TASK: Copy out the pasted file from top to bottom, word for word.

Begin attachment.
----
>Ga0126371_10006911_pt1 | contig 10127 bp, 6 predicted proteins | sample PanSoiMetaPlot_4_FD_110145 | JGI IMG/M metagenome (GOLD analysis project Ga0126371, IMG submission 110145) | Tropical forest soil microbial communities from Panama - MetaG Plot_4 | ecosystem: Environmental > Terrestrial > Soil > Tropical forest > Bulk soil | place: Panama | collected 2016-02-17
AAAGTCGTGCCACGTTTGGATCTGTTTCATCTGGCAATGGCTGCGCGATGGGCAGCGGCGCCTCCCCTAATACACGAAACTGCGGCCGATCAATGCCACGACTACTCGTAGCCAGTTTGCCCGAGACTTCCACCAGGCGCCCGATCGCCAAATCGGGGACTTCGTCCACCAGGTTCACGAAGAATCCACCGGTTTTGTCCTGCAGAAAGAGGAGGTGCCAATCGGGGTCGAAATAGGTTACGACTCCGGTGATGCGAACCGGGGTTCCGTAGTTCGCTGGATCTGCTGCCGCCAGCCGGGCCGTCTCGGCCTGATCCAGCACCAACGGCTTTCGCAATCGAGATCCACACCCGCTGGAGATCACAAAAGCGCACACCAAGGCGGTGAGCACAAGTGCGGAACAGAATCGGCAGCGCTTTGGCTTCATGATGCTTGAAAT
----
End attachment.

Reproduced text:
>Ga0126371_10006911_pt1 | contig 10127 bp, 6 predicted proteins | sample PanSoiMetaPlot_4_FD_110145 | JGI IMG/M metagenome (GOLD analysis project Ga0126371, IMG submission 110145) | Tropical forest soil microbial communities from Panama - MetaG Plot_4 | ecosystem: Environmental > Terrestrial > Soil > Tropical forest > Bulk soil | place: Panama | collected 2016-02-17
AAAGTCGTGCCACGTTTGGATCTGTTTCATCTGGCAATGGCTGCGCGATGGGCAGCGGCGCCTCCCCTAATACACGAAACTGCGGCCGATCAATGCCACGACTACTCGTAGCCAGTTTGCCCGAGACTTCCACCAGGCGCCCGATCGCCAAATCGGGGACTTCGTCCACCAGGTTCACGAAGAATCCACCGGTTTTGTCCTGCAGAAAGAGGAGGTGCCAATCGGGGTCGAAATAGGTTACGACTCCGGTGATGCGAACCGGGGTTCCGTAGTTCGCTGGATCTGCTGCCGCCAGCCGGGCCGTCTCGGCCTGATCCAGCACCAACGGCTTTCGCAATCGAGATCCACACCCGCTGGAGATCACAAAAGCGCACACCAAGGCGGTGAGCACAAGTGCGGAACAGAATCGGCAGCGCTTTGGCTTCATGATGCTTGAAAT